Unlike former hedge manager, Dr. Steve Sjuggerud, who is convinced Dow will soar past 40000, our long-short investment strategy doesn’t rely on bull markets to deliver double digit returns. We only rely on hedge fund buy/sell signals. Let’s take a look at the recent hedge fund action surrounding Retail Opportunity Investments Corp (NASDAQ:ROIC).
Hedge fund activity in Retail Opportunity Investments Corp (NASDAQ:ROIC)
At the end of the second quarter, a total of 13 of the hedge funds tracked by Insider Monkey held long positions in this stock, a change of 63% from the previous quarter. Below, you can check out the change in hedge fund sentiment towards ROIC over the last 16 quarters. With hedgies’ capital changing hands, there exists a few key hedge fund managers who were adding to their stakes meaningfully (or already accumulated large positions).
When looking at the institutional investors followed by Insider Monkey, Ken Heebner’s Capital Growth Management has the number one position in Retail Opportunity Investments Corp (NASDAQ:ROIC), worth close to $35.4 million, corresponding to 2.5% of its total 13F portfolio. The second most bullish fund manager is Dmitry Balyasny of Balyasny Asset Management, with a $21.6 million position; the fund has 0.1% of its 13F portfolio invested in the stock. Some other members of the smart money that hold long positions comprise Clint Carlson’s Carlson Capital, Renaissance Technologies and John Overdeck and David Siegel’s Two Sigma Advisors.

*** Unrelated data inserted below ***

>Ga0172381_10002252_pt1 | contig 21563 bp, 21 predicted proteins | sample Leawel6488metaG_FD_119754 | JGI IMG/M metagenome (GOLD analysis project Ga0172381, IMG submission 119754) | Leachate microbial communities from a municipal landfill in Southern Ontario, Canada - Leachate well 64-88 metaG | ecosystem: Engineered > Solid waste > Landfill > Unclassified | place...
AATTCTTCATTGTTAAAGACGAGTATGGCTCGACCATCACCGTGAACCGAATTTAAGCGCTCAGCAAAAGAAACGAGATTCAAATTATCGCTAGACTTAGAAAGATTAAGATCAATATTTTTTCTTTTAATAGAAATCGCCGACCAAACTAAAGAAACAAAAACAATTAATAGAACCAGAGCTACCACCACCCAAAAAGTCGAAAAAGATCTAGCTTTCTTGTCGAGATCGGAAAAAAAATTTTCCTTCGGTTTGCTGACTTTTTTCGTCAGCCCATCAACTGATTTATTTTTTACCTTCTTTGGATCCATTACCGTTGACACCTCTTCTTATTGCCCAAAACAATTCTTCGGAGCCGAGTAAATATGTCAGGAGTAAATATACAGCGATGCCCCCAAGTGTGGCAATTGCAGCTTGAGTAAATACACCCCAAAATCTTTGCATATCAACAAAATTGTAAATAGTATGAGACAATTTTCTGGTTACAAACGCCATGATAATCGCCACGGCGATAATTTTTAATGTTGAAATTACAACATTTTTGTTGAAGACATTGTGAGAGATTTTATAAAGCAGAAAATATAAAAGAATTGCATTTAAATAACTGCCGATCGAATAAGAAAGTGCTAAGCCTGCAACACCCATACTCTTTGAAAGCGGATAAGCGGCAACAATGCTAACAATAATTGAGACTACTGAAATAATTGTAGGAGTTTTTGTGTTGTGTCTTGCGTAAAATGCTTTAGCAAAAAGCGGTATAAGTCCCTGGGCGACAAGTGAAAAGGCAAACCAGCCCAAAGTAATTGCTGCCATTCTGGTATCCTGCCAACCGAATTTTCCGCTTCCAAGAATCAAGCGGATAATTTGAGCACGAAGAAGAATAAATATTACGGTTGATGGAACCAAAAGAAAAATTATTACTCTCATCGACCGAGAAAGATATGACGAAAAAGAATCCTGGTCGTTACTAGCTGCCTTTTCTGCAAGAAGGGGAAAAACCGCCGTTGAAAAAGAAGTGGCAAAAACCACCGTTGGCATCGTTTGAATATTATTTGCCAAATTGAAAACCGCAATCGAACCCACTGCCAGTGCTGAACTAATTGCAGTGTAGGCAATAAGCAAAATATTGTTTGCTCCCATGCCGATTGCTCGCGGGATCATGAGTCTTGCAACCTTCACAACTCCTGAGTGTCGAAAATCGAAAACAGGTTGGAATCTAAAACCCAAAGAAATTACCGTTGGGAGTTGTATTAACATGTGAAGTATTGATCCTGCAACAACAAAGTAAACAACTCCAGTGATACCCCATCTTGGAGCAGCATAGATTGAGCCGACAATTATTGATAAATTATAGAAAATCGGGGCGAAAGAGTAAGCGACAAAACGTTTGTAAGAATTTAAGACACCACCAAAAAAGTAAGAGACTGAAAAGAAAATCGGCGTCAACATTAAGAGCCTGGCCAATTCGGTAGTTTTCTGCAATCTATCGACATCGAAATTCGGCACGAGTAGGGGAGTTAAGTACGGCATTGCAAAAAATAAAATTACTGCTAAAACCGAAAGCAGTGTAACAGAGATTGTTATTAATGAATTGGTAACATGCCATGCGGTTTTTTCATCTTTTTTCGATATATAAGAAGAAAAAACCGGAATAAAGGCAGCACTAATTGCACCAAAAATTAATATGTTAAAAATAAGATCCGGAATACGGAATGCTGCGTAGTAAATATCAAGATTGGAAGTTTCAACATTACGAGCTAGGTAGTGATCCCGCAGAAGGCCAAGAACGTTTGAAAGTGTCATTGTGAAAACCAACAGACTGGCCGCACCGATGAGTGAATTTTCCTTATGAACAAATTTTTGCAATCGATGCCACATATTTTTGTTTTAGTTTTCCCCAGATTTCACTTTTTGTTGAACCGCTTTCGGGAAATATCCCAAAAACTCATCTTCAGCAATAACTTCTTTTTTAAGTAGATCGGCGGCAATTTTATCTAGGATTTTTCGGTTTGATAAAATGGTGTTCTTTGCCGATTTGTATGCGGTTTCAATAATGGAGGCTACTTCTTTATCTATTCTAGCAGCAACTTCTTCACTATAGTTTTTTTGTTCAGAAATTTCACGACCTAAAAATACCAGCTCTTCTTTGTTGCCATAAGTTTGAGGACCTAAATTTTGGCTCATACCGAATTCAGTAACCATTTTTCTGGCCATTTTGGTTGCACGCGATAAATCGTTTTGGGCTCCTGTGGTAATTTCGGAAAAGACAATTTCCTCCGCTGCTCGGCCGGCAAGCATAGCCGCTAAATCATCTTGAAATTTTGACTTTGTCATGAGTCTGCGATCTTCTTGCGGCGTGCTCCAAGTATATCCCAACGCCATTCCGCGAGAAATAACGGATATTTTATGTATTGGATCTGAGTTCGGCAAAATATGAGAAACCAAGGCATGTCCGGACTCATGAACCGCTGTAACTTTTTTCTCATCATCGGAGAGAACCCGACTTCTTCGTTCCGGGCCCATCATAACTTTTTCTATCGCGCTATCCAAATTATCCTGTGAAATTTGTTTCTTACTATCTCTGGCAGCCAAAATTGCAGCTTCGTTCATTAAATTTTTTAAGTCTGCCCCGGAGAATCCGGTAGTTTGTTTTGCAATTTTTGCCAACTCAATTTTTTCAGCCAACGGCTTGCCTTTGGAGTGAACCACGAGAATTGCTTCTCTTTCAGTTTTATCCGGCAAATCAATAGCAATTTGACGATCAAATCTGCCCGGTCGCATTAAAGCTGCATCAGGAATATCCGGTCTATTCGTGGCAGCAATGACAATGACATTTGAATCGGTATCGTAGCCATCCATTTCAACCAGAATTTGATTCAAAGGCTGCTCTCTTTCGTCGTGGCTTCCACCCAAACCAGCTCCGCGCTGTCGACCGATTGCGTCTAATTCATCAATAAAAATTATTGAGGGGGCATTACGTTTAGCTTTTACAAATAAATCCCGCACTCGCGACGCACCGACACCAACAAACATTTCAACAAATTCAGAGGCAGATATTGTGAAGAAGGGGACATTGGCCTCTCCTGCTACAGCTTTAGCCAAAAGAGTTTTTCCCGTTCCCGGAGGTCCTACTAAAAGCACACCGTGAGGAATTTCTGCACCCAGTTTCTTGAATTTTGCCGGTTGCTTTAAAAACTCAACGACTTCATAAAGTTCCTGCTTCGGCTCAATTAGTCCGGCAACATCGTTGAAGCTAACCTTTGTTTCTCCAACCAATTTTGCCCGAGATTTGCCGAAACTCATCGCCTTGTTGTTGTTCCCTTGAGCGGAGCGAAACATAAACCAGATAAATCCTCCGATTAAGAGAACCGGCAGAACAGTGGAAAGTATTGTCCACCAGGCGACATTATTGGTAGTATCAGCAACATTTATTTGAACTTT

As aggregate interest increased, key money managers have jumped into Retail Opportunity Investments Corp (NASDAQ:ROIC) headfirst. Carlson Capital, managed by Clint Carlson, created the largest position in Retail Opportunity Investments Corp (NASDAQ:ROIC). Carlson Capital had $17.8 million invested in the company at the end of the quarter. Richard Driehaus’s Driehaus Capital also made a $0.6 million investment in the stock during the quarter. The following funds were also among the new ROIC investors: Mario Gabelli’s GAMCO Investors, Gavin Saitowitz and Cisco J. del Valle’s Springbok Capital, and Steve Cohen’s Point72 Asset Management.